“Remember, as long as you get to the inside lane of the roundabout as soon as you enter, you’ll be fine.”
It was a Thursday morning early in January, the start of my second term at Oxford and my first day riding a bike into center city. My friend Katya, another yearlong student had used a bike all fall and she was graciously helping me out. I had spent Michaelmas term getting to know the city on foot; to and from tutorials, lectures, and coffee shops I had walked her broad streets and narrow lanes, always sticking the sidewalk (or pavement, as it is called there). Now though, I was to take to her streets, streets that included a roundabout.
Keeping close to Katya’s blue-coated figure I headed out from the Vines, the Victorian mansion where many of us lived, and down into the city. Riding along High Street I saw it appear, the roundabout that connected the district of Cowley to Oxford City proper. I steeled my breath, adjusted my grip on the break, and slipped into the inner bike lane. Before I knew it, was out on the other side, crossing the bridge over the Cherwell river, Magdalene College bell tower rising up to my left. Alive and proud, I laughed, releasing the breath I had inadvertently held and continued on my way to the Radcliffe Camera, perhaps the most striking of Oxford’s many libraries.
So began my Oxford biking adventures. Happily perched atop bike 36, soon to be renamed Bucephalus in honor of Alexander the Great’s horse, I traversed the city daily. Each morning began with the adrenaline-laden rush of descending Headington Hill, either taking the steep neighborhood road, or the more gradual but far busier main street, where double decker buses routinely came within a foot of you. In the winter months, the wind rushing past made your eyes water. My daily schedule took me to the examination schools for lectures, where I parked next to the gates of Merton College, T.S. Eliot’s old stomping grounds. I went to the Bodleian library complex, praying for an open spot to park, and jolted my way across the cobblestones to get to one. On Fridays and Mondays I traveled north to Wycliffe Hall and the offices of Scholarship and Christianity in Oxford (SCIO) for my Latin or Roman Art tutorial. Tuesday nights always found me winding my way through Lamb and Flag passage to and from Compline service at Pusey House. There I stood in darkness and incense singing Psalms by candlelight. On the way home at eleven, I would stop for a minute and gaze at the sky awash with stars. The service and ride back became “a nightcap for the soul,” as my friend Joy called it, offering breathing space in the midst of a hectic life.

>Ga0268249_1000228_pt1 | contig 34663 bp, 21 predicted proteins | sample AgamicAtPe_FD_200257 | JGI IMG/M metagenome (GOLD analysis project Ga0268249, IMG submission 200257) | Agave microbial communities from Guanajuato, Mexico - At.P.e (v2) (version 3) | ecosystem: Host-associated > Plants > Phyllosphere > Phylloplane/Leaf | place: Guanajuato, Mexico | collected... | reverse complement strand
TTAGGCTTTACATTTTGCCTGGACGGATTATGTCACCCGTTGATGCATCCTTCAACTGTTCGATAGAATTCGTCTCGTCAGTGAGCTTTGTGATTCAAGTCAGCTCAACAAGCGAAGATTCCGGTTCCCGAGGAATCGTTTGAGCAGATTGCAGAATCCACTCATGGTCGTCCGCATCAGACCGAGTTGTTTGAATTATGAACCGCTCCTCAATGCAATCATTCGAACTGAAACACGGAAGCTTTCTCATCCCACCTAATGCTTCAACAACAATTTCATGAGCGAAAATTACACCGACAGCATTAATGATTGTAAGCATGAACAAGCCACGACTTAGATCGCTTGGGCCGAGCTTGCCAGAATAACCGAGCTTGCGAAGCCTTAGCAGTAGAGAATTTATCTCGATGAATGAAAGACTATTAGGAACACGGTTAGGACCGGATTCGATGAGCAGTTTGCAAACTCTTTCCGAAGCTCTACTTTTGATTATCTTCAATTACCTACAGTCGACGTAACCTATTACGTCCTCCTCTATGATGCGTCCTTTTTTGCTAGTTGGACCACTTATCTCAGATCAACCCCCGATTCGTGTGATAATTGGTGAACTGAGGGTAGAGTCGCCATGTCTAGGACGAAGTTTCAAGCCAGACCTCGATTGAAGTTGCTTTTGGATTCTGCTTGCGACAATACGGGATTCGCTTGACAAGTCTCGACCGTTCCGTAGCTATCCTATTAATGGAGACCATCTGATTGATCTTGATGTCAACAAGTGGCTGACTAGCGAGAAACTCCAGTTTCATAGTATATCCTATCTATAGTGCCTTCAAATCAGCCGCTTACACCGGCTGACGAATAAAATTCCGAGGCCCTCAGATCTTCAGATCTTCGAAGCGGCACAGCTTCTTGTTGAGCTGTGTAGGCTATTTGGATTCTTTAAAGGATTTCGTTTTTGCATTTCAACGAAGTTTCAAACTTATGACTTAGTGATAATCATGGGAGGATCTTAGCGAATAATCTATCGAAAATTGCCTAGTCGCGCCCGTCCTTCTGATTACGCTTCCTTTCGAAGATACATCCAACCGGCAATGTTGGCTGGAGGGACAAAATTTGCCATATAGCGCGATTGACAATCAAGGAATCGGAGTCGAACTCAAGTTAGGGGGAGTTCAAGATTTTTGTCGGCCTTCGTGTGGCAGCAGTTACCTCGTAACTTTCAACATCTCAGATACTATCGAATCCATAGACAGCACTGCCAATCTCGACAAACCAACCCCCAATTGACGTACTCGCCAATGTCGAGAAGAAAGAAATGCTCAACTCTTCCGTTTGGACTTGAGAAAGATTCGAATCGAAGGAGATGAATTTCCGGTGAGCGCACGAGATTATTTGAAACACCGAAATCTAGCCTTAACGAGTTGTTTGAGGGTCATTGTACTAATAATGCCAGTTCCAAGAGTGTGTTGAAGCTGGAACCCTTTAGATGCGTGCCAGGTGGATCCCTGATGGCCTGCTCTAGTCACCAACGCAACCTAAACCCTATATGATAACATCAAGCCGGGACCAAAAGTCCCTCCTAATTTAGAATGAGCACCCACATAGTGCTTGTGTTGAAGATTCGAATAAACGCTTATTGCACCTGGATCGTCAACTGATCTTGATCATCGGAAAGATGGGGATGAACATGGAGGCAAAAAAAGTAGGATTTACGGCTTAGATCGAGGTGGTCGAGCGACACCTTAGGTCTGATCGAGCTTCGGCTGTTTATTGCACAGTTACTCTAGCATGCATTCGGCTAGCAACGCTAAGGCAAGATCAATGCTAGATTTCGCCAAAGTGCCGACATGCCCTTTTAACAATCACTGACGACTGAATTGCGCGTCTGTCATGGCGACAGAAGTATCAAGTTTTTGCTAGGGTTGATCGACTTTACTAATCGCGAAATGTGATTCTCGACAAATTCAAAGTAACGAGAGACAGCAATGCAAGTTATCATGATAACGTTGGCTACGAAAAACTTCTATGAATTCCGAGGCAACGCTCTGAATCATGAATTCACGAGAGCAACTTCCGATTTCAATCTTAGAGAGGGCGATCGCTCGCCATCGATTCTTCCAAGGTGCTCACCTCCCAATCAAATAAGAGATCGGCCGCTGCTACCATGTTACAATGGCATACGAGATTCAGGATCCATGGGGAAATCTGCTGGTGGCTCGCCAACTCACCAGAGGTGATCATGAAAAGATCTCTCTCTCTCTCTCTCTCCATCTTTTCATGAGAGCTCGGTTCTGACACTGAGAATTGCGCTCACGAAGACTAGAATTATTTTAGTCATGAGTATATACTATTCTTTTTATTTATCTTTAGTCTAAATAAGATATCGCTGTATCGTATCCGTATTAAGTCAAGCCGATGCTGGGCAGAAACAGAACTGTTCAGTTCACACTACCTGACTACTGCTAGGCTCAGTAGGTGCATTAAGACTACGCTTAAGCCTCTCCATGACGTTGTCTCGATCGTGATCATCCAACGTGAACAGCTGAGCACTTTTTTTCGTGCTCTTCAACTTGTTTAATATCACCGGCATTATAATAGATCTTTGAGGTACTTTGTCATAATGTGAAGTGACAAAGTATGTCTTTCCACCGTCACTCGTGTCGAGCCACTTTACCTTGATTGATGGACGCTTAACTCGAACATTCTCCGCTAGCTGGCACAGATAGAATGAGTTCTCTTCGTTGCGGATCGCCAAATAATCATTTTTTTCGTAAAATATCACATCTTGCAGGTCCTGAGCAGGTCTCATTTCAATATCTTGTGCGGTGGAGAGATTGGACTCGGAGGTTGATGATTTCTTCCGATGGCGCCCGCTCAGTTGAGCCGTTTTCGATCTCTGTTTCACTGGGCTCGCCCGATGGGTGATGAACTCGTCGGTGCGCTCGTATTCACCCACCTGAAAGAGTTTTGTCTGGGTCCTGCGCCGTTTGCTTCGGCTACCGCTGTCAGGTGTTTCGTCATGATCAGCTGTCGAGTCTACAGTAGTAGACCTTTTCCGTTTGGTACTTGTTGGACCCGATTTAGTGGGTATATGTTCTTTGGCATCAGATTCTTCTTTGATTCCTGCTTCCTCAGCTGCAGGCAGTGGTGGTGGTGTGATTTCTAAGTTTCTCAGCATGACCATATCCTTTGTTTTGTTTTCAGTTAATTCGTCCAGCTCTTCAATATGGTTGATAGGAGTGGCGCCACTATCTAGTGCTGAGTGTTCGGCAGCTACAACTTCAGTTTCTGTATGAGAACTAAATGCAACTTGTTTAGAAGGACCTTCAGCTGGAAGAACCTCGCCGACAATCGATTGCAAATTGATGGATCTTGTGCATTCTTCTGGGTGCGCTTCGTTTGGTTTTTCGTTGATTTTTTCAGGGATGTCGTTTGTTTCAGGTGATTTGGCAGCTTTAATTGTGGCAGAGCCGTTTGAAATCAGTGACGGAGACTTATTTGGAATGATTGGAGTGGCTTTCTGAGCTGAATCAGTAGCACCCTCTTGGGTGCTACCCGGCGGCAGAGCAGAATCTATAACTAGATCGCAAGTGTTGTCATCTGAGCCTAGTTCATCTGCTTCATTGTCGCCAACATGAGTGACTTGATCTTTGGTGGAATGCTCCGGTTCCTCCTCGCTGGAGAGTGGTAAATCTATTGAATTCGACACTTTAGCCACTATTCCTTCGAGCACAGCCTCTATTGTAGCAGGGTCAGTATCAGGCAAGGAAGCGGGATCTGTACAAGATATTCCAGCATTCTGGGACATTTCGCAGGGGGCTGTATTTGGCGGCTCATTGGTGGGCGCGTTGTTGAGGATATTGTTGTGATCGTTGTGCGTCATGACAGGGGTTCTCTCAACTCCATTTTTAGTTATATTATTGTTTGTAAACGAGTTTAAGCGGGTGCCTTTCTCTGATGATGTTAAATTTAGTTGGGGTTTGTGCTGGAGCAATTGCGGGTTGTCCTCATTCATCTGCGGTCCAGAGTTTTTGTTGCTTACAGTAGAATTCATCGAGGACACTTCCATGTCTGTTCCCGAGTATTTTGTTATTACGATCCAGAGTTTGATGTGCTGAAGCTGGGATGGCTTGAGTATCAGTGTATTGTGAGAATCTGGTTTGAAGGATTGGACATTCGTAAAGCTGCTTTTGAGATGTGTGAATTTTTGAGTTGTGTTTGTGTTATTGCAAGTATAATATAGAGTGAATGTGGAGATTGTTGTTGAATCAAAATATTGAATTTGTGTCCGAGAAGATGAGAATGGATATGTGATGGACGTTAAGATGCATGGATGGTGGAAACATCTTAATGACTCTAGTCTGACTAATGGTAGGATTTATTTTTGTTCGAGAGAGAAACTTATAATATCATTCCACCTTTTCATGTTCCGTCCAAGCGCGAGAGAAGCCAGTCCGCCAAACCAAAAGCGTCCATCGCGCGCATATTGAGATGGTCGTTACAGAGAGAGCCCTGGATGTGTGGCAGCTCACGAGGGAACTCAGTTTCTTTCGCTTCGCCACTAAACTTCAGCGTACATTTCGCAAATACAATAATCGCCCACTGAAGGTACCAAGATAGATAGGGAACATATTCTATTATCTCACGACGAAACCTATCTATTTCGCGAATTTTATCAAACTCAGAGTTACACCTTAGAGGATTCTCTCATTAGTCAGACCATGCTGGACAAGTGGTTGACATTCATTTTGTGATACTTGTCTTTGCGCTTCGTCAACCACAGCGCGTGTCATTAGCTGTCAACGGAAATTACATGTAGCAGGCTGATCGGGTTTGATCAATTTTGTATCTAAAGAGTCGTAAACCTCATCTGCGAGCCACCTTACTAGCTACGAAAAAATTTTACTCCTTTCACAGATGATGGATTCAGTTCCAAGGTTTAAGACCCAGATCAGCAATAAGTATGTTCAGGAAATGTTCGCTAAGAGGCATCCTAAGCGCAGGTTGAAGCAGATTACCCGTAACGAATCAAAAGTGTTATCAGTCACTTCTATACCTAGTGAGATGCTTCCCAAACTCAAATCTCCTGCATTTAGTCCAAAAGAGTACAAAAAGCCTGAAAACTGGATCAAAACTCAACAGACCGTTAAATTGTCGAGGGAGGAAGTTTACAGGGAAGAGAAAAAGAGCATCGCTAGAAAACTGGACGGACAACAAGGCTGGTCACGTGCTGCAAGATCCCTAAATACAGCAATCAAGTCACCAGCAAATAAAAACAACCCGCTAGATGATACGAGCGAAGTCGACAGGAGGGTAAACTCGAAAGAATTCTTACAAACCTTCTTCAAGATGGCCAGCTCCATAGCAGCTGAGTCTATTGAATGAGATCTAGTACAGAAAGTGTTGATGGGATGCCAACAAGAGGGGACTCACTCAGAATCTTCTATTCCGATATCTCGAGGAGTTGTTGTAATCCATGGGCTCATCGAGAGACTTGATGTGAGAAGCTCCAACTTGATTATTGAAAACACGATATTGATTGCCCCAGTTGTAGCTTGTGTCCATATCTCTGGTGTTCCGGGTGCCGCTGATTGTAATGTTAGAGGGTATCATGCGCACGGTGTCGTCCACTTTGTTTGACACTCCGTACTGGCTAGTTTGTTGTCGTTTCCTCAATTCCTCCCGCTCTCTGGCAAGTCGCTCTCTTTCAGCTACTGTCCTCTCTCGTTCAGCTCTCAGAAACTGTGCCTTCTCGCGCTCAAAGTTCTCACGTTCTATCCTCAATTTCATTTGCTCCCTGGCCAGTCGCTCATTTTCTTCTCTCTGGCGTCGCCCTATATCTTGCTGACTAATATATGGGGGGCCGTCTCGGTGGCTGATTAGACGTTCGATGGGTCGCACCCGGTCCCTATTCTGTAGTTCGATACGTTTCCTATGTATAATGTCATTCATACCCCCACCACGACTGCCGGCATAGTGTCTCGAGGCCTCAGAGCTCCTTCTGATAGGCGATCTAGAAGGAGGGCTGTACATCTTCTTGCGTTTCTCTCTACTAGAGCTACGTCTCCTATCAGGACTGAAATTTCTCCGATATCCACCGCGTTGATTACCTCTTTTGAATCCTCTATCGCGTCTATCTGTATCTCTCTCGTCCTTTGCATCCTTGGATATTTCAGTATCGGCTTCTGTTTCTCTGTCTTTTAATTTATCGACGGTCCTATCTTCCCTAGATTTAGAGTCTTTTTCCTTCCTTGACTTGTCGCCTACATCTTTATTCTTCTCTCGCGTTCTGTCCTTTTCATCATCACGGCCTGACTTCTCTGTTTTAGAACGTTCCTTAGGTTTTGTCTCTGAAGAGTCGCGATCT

The cycle-life was not all sunshine and roses, however. There was the morning in February when Bucephalus made a horrific sound and skidded to a stop, its mud flap broken and preventing the back wheel from properly working. After twice dragging it forty minutes to and from Cowley my bike was fixed. My mood was not. Even in its fixed state, it still made an obnoxious rattling noise that announced my presence to all persons within fifty feet of me. Several of my friends ended up with injuries after tumbling off their bikes. Moreover, every evening finished with the painful slog back up Headington Hill, a five-minute enterprise spent out of breath and in stuck in first gear.
Still, it was while biking that I felt a part of the city, not just the university. Something about cycling alongside men and women headed to work, parents with their toddlers carefully strapped in bike-seats, and other students, dissolved my status as an American and visitor. I knew how to avoid the pothole in front of St. Mary’s, how to swerve between the barriers at the entrance to the park path with hitting the breaks. I knew to glide up at a red light and queue in front of the waiting cars, that I might slip away unhindered as soon as the light turned. Granted, once an elderly British man reminded me to “keep to the left!” when I forgot and drifted to the right side of a cycle path, but for the most part, I was just another Oxonian, navigating that ancient city on the back of a bike.
Elspeth Currie is a Senior double majoring in History and Classical Studied through Pike Honors Program who studied in Oxford University this year.